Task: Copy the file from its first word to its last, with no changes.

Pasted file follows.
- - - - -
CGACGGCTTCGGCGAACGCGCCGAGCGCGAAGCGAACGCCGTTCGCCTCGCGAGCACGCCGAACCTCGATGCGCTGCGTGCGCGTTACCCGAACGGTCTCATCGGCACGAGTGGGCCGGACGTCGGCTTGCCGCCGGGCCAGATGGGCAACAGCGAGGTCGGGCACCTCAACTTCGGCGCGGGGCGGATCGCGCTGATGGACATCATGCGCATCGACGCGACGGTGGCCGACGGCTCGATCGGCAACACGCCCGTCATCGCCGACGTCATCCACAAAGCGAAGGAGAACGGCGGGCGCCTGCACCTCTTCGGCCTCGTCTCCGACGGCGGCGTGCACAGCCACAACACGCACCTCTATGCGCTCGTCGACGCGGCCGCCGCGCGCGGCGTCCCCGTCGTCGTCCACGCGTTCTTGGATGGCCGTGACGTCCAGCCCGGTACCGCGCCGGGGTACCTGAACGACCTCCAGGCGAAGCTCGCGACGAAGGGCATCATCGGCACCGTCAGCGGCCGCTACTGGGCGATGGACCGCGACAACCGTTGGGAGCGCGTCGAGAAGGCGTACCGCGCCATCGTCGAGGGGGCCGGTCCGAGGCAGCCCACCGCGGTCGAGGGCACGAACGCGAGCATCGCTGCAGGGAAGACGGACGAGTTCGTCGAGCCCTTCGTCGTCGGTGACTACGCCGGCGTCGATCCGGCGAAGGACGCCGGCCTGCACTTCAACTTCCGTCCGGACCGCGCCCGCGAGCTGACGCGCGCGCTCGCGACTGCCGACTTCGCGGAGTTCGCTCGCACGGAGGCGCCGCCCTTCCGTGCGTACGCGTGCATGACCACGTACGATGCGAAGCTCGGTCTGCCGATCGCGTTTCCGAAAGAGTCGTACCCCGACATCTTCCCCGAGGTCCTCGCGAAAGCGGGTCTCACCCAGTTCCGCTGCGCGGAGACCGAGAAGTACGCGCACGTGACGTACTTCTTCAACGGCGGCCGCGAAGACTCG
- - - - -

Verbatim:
CGACGGCTTCGGCGAACGCGCCGAGCGCGAAGCGAACGCCGTTCGCCTCGCGAGCACGCCGAACCTCGATGCGCTGCGTGCGCGTTACCCGAACGGTCTCATCGGCACGAGTGGGCCGGACGTCGGCTTGCCGCCGGGCCAGATGGGCAACAGCGAGGTCGGGCACCTCAACTTCGGCGCGGGGCGGATCGCGCTGATGGACATCATGCGCATCGACGCGACGGTGGCCGACGGCTCGATCGGCAACACGCCCGTCATCGCCGACGTCATCCACAAAGCGAAGGAGAACGGCGGGCGCCTGCACCTCTTCGGCCTCGTCTCCGACGGCGGCGTGCACAGCCACAACACGCACCTCTATGCGCTCGTCGACGCGGCCGCCGCGCGCGGCGTCCCCGTCGTCGTCCACGCGTTCTTGGATGGCCGTGACGTCCAGCCCGGTACCGCGCCGGGGTACCTGAACGACCTCCAGGCGAAGCTCGCGACGAAGGGCATCATCGGCACCGTCAGCGGCCGCTACTGGGCGATGGACCGCGACAACCGTTGGGAGCGCGTCGAGAAGGCGTACCGCGCCATCGTCGAGGGGGCCGGTCCGAGGCAGCCCACCGCGGTCGAGGGCACGAACGCGAGCATCGCTGCAGGGAAGACGGACGAGTTCGTCGAGCCCTTCGTCGTCGGTGACTACGCCGGCGTCGATCCGGCGAAGGACGCCGGCCTGCACTTCAACTTCCGTCCGGACCGCGCCCGCGAGCTGACGCGCGCGCTCGCGACTGCCGACTTCGCGGAGTTCGCTCGCACGGAGGCGCCGCCCTTCCGTGCGTACGCGTGCATGACCACGTACGATGCGAAGCTCGGTCTGCCGATCGCGTTTCCGAAAGAGTCGTACCCCGACATCTTCCCCGAGGTCCTCGCGAAAGCGGGTCTCACCCAGTTCCGCTGCGCGGAGACCGAGAAGTACGCGCACGTGACGTACTTCTTCAACGGCGGCCGCGAAGACTCG